"apiVersion": "2017-06-01",
                "location":"[resourceGroup().location]",
                "comments": "This will build a Virtual Network.",
                "properties": {
                    "addressSpace": {
                        "addressPrefixes": [
                            "[variables('VnetAObject').prefix]"
                        ]
                    },
                    "subnets": [
                        {
                            "name": "[variables('VnetAObject').defaultSubnetName]",
                            "properties": {
                            "addressPrefix": "[variables('VnetAObject').defaultSubnetPrefix]"
                            }
                        }
                    ],
                    // this will not really work
                    "virtualNetworkPeerings": [
                    {
                    "properties": {
                            "allowVirtualNetworkAccess": true,
                            "allowForwardedTraffic": false,
                            "allowGatewayTransit": false,
                            "useRemoteGateways": false,
                            "remoteVirtualNetwork": {
                            "id": "[resourceId('Microsoft.Network/virtualNetworks', variables('VnetBObject').Name)]"
                        },
                            "remoteAddressSpace": {
                                "addressPrefixes": [
                                    "[variables('VnetBObject').prefix]"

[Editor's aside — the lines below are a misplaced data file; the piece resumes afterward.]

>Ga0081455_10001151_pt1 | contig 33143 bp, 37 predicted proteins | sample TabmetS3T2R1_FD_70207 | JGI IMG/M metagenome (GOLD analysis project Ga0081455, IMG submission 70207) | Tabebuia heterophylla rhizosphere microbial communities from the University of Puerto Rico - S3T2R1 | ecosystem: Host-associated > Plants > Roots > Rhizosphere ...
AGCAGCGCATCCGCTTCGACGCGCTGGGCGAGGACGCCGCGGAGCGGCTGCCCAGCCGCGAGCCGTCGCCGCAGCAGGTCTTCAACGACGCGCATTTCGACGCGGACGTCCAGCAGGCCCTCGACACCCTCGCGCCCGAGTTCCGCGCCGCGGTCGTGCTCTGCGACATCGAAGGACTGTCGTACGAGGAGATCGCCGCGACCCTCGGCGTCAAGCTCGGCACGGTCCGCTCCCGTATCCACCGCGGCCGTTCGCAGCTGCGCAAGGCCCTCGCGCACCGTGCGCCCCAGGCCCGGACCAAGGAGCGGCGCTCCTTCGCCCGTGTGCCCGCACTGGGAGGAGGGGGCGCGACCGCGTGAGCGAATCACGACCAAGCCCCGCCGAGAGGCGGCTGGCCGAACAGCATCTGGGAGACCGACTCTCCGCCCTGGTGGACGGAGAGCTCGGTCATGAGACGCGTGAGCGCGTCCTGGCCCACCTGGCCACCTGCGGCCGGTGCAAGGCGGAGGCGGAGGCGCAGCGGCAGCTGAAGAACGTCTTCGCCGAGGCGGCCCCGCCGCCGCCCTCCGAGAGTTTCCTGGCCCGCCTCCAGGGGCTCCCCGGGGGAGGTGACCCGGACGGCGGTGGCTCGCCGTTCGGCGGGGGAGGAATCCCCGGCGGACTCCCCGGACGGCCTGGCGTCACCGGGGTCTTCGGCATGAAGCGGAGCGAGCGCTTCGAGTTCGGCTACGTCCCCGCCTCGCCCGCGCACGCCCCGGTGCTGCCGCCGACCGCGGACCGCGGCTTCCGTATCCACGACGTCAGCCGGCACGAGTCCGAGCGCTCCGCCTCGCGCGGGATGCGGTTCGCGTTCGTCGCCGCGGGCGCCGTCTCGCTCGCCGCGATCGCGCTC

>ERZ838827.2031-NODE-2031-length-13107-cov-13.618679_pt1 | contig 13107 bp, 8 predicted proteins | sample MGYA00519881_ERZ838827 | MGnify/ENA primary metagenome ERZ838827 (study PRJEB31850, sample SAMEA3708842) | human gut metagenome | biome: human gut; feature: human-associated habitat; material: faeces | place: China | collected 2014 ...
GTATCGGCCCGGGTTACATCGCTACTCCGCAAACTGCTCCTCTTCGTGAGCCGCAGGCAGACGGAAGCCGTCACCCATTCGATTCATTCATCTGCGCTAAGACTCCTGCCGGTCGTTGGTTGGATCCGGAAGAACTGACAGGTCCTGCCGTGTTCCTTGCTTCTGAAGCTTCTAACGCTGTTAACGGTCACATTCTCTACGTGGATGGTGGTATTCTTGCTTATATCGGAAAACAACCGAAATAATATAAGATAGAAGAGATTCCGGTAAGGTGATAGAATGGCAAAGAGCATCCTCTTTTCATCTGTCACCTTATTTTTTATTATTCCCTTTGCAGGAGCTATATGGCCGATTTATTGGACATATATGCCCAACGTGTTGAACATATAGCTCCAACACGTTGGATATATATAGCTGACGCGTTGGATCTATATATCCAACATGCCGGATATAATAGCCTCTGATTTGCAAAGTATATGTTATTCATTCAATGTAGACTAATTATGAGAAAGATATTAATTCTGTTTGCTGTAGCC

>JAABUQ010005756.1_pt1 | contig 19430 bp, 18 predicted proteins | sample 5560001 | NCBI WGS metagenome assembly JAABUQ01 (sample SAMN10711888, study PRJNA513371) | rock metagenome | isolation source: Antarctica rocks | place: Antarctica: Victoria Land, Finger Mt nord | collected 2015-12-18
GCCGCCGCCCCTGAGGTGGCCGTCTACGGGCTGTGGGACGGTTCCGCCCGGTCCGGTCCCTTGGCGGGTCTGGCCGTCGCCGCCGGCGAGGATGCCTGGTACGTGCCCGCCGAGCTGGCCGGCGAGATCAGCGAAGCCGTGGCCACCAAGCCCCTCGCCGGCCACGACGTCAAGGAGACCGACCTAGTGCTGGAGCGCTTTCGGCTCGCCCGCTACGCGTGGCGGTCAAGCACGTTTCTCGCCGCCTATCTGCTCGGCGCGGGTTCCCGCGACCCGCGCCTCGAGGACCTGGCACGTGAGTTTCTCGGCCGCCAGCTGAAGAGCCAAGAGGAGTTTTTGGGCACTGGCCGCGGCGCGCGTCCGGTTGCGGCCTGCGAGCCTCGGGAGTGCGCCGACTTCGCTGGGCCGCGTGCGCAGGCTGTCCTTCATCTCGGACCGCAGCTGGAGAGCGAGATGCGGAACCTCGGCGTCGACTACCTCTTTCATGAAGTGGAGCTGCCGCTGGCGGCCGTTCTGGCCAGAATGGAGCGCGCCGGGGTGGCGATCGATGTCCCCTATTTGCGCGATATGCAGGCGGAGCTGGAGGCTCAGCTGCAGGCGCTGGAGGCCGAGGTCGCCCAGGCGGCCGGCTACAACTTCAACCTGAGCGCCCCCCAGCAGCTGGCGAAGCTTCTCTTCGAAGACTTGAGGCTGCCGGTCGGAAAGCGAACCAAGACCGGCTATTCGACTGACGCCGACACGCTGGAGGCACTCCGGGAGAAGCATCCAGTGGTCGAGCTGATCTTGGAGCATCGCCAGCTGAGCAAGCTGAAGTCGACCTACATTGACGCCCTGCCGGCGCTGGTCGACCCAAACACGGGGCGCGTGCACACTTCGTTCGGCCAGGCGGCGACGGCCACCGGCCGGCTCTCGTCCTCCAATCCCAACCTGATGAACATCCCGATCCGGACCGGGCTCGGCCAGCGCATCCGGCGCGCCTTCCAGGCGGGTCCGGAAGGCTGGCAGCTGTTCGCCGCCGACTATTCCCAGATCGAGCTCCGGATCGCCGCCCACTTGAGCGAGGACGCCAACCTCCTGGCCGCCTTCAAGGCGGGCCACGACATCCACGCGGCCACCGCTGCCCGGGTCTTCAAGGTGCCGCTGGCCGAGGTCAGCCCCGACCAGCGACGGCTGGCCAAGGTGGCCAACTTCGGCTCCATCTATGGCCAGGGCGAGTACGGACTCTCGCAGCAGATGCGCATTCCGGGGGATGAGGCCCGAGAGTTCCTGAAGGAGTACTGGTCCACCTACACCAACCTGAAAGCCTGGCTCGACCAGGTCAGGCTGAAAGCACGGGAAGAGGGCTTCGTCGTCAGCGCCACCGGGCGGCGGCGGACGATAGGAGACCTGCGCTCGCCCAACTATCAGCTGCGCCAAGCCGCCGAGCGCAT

]
                            }
                        },
                        "name": "PeeringToVnetB"
                        }
                    ]
                }
            }

How to avoid that? Peering, like subnet, is child resources. These kinds of resources only exist in the context of a parent resource.

In an ARM Template, a child resource can be built inside the parent resource like in the first example. It can also, be built outside the parent resource. But first, we need to identify the parent resource, the VNET here. As there is no "ParentResource" property ARM needs a way to identify the parent resource. The identification works with the type of the resource which includes the parent type and the child type

"type": "Microsoft.Network/virtualNetworks/virtualNetworkPeerings",

And the name of the resource. The name of the resource must include the parent resource name, a slash and the name of the child resource.

"name": "VnetB/peeringtoA",

If we want to deploy VNET and Peering from the same JSON file, one piece is still missing. We need to make sure VNET is deployed before peering. We need to remove peering properties from the VNET definition and create separate peering resources. To make sure VNET exists during the peering deployment, we need to use dependsOn and reference the 2 VNET names.

                "dependsOn": [
                    "VnetA",
                    "VnetB"
                 ],

Here the full example of the 2 peering.

{